The Supreme Court's decision on Monday about Arizona's immigration law accepted a highly debated piece, tossing out other provisions that they said would interfere with the government's role in creating immigration policy.
The court upheld the critic-named "show me your papers" provision, which requires police to determine the immigration status of anyone they stop or arrest if they suspect they might be in the country illegally, The New York Times said.
The court rejected other provisions that would create criminal penalties for seeking work among other actions, The New York Times said, as well as provisions that would get in the way of the national government setting a common immigration policy.
President Obama showed concern that the court allowed one of the most controversial provisions to pass, but showed praise that others were denied, The Los Angeles Times said.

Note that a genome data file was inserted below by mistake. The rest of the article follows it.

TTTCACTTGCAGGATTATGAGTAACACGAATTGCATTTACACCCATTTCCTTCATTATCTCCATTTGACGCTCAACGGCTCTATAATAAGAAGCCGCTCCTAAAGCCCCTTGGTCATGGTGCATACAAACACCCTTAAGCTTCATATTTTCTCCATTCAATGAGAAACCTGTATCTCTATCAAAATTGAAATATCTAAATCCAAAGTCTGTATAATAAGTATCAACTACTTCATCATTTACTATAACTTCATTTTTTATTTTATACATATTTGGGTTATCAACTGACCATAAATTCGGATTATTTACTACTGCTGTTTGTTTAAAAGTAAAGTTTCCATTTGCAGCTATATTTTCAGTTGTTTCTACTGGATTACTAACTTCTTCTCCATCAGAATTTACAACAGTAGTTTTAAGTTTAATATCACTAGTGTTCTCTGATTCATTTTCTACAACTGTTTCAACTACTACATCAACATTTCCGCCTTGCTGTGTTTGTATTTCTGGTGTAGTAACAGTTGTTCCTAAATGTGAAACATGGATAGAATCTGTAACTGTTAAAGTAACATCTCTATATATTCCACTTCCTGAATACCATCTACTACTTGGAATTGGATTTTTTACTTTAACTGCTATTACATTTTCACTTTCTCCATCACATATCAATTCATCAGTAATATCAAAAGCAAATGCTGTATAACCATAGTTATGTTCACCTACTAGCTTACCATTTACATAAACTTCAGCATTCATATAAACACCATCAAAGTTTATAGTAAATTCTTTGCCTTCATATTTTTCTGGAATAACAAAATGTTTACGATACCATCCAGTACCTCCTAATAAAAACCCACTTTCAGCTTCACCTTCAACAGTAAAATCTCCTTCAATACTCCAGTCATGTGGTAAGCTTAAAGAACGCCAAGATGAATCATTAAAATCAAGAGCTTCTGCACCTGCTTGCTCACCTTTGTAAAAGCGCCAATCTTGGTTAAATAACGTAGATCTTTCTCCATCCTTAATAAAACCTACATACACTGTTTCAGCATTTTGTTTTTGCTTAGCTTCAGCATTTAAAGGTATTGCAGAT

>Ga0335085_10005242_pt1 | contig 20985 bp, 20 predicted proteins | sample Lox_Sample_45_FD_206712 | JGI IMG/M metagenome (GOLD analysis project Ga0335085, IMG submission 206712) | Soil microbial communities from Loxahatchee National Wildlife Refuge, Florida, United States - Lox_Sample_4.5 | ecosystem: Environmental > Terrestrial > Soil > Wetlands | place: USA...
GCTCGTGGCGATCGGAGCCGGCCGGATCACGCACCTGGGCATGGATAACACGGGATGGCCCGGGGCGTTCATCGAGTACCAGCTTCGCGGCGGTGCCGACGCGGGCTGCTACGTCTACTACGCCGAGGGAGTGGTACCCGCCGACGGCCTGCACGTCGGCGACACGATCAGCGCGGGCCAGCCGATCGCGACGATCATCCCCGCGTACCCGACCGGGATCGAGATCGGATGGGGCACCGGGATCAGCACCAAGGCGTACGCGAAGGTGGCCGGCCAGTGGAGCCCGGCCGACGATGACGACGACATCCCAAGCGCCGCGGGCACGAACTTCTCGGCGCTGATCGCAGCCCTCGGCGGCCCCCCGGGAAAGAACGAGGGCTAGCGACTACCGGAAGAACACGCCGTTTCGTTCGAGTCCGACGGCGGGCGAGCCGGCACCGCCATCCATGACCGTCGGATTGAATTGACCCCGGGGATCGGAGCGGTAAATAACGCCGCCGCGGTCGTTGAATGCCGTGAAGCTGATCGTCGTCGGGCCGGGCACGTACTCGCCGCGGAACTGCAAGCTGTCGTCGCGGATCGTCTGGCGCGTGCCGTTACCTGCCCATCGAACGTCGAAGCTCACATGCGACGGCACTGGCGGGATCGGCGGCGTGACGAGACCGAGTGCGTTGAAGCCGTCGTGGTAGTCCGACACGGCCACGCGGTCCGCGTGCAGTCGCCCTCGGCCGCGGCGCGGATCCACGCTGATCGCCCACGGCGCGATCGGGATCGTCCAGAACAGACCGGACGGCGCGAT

Mitt Romney, Obama's Republican competitor in the upcoming presidential election, expressed distaste at the rejection of provisions that would allow states to create their own immigration laws.
"Each state has the duty -- and the right -- to secure our borders and preserve the rule of law, particularly when the federal government has failed to meet its responsibilities," he said in a written statement Monday.
Between Romney and Obama, Romney is in the tougher position because of his previously stated strong stance against illegal immigration, The Los Angeles Times said.